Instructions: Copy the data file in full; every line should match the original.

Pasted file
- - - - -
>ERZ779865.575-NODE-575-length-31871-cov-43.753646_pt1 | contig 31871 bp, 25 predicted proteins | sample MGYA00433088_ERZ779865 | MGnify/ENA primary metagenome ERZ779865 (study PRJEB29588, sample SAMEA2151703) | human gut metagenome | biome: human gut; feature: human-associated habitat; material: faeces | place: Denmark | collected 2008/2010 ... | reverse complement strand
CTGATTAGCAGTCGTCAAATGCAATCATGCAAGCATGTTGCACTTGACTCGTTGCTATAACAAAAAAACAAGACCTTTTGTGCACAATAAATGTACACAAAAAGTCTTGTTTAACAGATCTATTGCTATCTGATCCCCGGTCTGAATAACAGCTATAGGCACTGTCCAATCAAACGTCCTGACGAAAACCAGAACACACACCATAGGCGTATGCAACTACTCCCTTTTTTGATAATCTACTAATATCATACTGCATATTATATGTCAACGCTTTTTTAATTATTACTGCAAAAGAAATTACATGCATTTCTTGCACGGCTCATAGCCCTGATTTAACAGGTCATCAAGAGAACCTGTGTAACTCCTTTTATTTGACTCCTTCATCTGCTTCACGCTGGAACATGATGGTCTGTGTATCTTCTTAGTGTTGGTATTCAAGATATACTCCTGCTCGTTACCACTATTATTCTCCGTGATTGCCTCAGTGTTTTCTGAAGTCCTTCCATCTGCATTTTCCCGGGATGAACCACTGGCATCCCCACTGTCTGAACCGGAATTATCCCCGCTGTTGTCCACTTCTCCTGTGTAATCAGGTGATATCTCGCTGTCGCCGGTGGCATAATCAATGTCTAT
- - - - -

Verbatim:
>ERZ779865.575-NODE-575-length-31871-cov-43.753646_pt1 | contig 31871 bp, 25 predicted proteins | sample MGYA00433088_ERZ779865 | MGnify/ENA primary metagenome ERZ779865 (study PRJEB29588, sample SAMEA2151703) | human gut metagenome | biome: human gut; feature: human-associated habitat; material: faeces | place: Denmark | collected 2008/2010 ... | reverse complement strand
CTGATTAGCAGTCGTCAAATGCAATCATGCAAGCATGTTGCACTTGACTCGTTGCTATAACAAAAAAACAAGACCTTTTGTGCACAATAAATGTACACAAAAAGTCTTGTTTAACAGATCTATTGCTATCTGATCCCCGGTCTGAATAACAGCTATAGGCACTGTCCAATCAAACGTCCTGACGAAAACCAGAACACACACCATAGGCGTATGCAACTACTCCCTTTTTTGATAATCTACTAATATCATACTGCATATTATATGTCAACGCTTTTTTAATTATTACTGCAAAAGAAATTACATGCATTTCTTGCACGGCTCATAGCCCTGATTTAACAGGTCATCAAGAGAACCTGTGTAACTCCTTTTATTTGACTCCTTCATCTGCTTCACGCTGGAACATGATGGTCTGTGTATCTTCTTAGTGTTGGTATTCAAGATATACTCCTGCTCGTTACCACTATTATTCTCCGTGATTGCCTCAGTGTTTTCTGAAGTCCTTCCATCTGCATTTTCCCGGGATGAACCACTGGCATCCCCACTGTCTGAACCGGAATTATCCCCGCTGTTGTCCACTTCTCCTGTGTAATCAGGTGATATCTCGCTGTCGCCGGTGGCATAATCAATGTCTAT